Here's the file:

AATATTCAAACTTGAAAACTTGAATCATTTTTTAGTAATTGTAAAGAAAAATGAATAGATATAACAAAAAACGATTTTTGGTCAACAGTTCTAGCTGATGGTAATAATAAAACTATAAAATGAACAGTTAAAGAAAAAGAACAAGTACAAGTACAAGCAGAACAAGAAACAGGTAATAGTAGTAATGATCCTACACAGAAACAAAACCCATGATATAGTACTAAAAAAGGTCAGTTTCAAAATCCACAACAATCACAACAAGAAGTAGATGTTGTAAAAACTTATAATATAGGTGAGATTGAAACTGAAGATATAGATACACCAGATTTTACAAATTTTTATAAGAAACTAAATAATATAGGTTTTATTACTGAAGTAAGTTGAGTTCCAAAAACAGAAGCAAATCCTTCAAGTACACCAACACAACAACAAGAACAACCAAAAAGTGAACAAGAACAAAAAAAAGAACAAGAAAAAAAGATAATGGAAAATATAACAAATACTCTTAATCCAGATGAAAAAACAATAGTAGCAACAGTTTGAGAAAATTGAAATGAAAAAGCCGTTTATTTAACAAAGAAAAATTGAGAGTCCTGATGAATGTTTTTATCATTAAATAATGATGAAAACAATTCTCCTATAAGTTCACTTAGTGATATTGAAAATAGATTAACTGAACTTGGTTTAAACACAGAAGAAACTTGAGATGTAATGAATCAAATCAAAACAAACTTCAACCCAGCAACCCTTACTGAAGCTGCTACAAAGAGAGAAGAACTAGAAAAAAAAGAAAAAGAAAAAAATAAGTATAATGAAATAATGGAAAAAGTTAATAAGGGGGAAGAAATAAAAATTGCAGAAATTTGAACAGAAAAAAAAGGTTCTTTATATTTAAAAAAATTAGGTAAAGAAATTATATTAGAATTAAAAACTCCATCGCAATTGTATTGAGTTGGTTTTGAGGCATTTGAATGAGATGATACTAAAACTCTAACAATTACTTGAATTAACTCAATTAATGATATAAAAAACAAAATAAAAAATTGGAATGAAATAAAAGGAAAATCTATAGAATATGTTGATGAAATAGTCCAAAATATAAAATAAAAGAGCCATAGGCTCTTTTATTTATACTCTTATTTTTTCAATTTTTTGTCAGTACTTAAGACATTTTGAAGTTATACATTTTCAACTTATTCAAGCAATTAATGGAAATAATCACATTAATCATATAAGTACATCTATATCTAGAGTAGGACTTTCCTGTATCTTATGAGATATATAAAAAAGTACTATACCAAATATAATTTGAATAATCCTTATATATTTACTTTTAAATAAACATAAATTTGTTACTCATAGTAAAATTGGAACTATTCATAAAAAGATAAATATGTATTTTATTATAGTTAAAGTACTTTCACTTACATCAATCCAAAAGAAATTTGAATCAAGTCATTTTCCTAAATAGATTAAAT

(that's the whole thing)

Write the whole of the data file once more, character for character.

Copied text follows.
AATATTCAAACTTGAAAACTTGAATCATTTTTTAGTAATTGTAAAGAAAAATGAATAGATATAACAAAAAACGATTTTTGGTCAACAGTTCTAGCTGATGGTAATAATAAAACTATAAAATGAACAGTTAAAGAAAAAGAACAAGTACAAGTACAAGCAGAACAAGAAACAGGTAATAGTAGTAATGATCCTACACAGAAACAAAACCCATGATATAGTACTAAAAAAGGTCAGTTTCAAAATCCACAACAATCACAACAAGAAGTAGATGTTGTAAAAACTTATAATATAGGTGAGATTGAAACTGAAGATATAGATACACCAGATTTTACAAATTTTTATAAGAAACTAAATAATATAGGTTTTATTACTGAAGTAAGTTGAGTTCCAAAAACAGAAGCAAATCCTTCAAGTACACCAACACAACAACAAGAACAACCAAAAAGTGAACAAGAACAAAAAAAAGAACAAGAAAAAAAGATAATGGAAAATATAACAAATACTCTTAATCCAGATGAAAAAACAATAGTAGCAACAGTTTGAGAAAATTGAAATGAAAAAGCCGTTTATTTAACAAAGAAAAATTGAGAGTCCTGATGAATGTTTTTATCATTAAATAATGATGAAAACAATTCTCCTATAAGTTCACTTAGTGATATTGAAAATAGATTAACTGAACTTGGTTTAAACACAGAAGAAACTTGAGATGTAATGAATCAAATCAAAACAAACTTCAACCCAGCAACCCTTACTGAAGCTGCTACAAAGAGAGAAGAACTAGAAAAAAAAGAAAAAGAAAAAAATAAGTATAATGAAATAATGGAAAAAGTTAATAAGGGGGAAGAAATAAAAATTGCAGAAATTTGAACAGAAAAAAAAGGTTCTTTATATTTAAAAAAATTAGGTAAAGAAATTATATTAGAATTAAAAACTCCATCGCAATTGTATTGAGTTGGTTTTGAGGCATTTGAATGAGATGATACTAAAACTCTAACAATTACTTGAATTAACTCAATTAATGATATAAAAAACAAAATAAAAAATTGGAATGAAATAAAAGGAAAATCTATAGAATATGTTGATGAAATAGTCCAAAATATAAAATAAAAGAGCCATAGGCTCTTTTATTTATACTCTTATTTTTTCAATTTTTTGTCAGTACTTAAGACATTTTGAAGTTATACATTTTCAACTTATTCAAGCAATTAATGGAAATAATCACATTAATCATATAAGTACATCTATATCTAGAGTAGGACTTTCCTGTATCTTATGAGATATATAAAAAAGTACTATACCAAATATAATTTGAATAATCCTTATATATTTACTTTTAAATAAACATAAATTTGTTACTCATAGTAAAATTGGAACTATTCATAAAAAGATAAATATGTATTTTATTATAGTTAAAGTACTTTCACTTACATCAATCCAAAAGAAATTTGAATCAAGTCATTTTCCTAAATAGATTAAAT